Hard hats, goggles, face shields, earplugs, steel-toed shoes, respirators. What do all these items have in common? They are all various forms of personal protective equipment. Important safety devices—and yet data from the Bureau of Labor Statistics show that most injured workers were not wearing appropriate protective equipment when they were injured.

Studies show that:

  • Less than one-fourth of the workers with foot injuries wore safety shoes or boots
  • Most of the workers with eye injuries wore no eye-protection equipment
  • A majority of these workers were injured while performing their normal jobs at regular worksites.


Cuts or bruises to the scalp and forehead occurred in 85% of head injury cases, and concussions in 26%. Over a third of the cases resulted from falling objects striking the head.

To work, protective hats must be able to withstand penetration and absorb the shock of a blow. In some cases, hats should also protect against electrical shock. Recognized standards for hats have been established by the American National Standards Institute (ANSI).


Sixty-six percent of workers with injured feet were wearing safety shoes, protective footwear, heavy-duty shoes or boots; 33% wore regular street shoes. Of those wearing safety shoes, 85% were injured because the object hit an unprotected part of the shoe or boot.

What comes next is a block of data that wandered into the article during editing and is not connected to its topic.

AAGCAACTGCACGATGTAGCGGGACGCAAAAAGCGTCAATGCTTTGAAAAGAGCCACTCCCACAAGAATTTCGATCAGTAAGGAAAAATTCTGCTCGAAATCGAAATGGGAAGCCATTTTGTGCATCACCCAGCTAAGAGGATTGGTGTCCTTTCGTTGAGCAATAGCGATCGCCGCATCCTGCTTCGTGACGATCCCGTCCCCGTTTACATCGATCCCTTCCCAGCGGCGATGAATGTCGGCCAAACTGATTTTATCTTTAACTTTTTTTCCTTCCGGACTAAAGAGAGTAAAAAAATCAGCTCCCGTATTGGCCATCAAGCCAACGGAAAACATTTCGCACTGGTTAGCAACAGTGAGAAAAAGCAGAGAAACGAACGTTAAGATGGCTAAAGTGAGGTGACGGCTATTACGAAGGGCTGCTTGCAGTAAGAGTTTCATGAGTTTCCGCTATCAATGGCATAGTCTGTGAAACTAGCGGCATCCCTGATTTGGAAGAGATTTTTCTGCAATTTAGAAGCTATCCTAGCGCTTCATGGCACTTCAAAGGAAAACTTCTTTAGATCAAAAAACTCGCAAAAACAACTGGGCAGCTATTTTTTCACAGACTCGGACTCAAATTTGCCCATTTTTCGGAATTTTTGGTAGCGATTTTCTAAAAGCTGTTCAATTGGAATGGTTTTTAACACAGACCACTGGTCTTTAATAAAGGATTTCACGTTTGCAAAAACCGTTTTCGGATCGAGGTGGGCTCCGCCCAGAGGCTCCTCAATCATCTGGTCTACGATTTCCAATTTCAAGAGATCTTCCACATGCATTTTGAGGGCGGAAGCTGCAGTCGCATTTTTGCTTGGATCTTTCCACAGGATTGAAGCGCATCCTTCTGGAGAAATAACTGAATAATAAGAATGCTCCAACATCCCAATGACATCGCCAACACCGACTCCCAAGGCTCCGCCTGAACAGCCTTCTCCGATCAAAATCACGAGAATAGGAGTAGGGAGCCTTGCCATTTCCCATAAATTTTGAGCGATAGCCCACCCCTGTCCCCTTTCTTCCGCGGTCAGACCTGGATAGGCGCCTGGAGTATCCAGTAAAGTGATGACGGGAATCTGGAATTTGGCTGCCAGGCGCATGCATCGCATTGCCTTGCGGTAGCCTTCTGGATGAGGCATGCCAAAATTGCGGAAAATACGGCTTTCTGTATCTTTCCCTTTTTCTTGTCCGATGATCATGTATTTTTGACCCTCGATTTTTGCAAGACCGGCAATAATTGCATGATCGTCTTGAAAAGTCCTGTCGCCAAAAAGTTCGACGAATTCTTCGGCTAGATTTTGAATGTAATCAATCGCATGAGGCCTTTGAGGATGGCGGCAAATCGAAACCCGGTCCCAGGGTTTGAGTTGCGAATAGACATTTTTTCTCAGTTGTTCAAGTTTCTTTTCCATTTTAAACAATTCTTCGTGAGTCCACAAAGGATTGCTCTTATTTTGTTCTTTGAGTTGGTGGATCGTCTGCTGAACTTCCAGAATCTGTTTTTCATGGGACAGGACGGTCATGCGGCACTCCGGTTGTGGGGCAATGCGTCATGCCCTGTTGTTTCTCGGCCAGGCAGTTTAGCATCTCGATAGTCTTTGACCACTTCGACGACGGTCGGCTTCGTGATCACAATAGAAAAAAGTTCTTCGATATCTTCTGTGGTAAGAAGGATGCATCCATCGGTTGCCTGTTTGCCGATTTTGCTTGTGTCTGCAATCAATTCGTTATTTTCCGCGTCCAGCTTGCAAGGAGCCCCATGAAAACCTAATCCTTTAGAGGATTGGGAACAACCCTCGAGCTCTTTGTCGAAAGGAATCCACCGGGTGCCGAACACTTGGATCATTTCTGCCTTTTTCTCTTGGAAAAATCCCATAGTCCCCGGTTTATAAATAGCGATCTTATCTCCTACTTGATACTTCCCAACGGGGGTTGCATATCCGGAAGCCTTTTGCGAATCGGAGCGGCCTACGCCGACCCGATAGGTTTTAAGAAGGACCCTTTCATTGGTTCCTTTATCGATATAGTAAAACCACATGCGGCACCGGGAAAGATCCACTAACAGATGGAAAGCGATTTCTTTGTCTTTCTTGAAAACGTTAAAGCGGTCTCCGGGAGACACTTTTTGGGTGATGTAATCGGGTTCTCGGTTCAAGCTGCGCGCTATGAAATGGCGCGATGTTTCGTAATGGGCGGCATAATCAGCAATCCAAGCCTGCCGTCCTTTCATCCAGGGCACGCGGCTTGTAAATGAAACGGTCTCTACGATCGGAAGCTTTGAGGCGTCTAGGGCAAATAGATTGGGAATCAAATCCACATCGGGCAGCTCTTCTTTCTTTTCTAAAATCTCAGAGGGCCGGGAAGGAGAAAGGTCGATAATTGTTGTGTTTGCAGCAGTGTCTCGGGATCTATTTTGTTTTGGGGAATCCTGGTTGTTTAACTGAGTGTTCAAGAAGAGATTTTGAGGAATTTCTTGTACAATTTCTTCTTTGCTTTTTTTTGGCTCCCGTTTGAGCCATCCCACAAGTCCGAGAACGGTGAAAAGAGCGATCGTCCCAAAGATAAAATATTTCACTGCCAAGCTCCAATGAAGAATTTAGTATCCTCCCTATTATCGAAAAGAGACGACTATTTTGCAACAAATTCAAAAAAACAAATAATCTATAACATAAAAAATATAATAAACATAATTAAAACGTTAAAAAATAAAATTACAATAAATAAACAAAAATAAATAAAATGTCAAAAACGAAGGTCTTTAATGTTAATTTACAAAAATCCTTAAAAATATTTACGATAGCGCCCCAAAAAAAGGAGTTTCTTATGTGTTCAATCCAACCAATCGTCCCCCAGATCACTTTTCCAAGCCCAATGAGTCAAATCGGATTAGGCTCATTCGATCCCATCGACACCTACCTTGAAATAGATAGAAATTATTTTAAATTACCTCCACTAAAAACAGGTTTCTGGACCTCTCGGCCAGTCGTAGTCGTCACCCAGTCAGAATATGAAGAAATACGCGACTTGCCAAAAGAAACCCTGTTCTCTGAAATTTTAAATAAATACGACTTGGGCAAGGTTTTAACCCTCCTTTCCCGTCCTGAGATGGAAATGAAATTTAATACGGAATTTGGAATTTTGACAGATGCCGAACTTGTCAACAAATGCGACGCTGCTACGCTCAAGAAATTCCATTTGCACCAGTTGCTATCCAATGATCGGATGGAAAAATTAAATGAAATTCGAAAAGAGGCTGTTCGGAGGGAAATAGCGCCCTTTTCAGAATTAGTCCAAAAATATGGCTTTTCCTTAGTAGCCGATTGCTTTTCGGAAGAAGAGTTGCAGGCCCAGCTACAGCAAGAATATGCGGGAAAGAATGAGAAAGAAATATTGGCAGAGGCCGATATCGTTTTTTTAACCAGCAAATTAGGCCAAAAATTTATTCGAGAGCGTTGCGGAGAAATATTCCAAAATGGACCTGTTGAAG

For protection against falling or rolling objects, sharp objects, molten metal, hot surfaces and wet, slippery surfaces, workers should use appropriate footguards, safety shoes or boots, and leggings. Safety shoes should be sturdy and have an impact-resistant toe. Shoes must meet ANSI standards.


Injured workers who were surveyed indicated that eye and face protection was not normally used or practiced in their work areas, or that it was not required for the type of work performed at the time of the accident. Almost one-third of face injuries were caused by metal objects, most often blunt and weighing one pound or more. Accidents resulted in cuts, lacerations, or punctures in 48% of the total, and fractures (including broken or lost teeth) in 27%.

Protection should be based on the kind and degree of hazard present and should: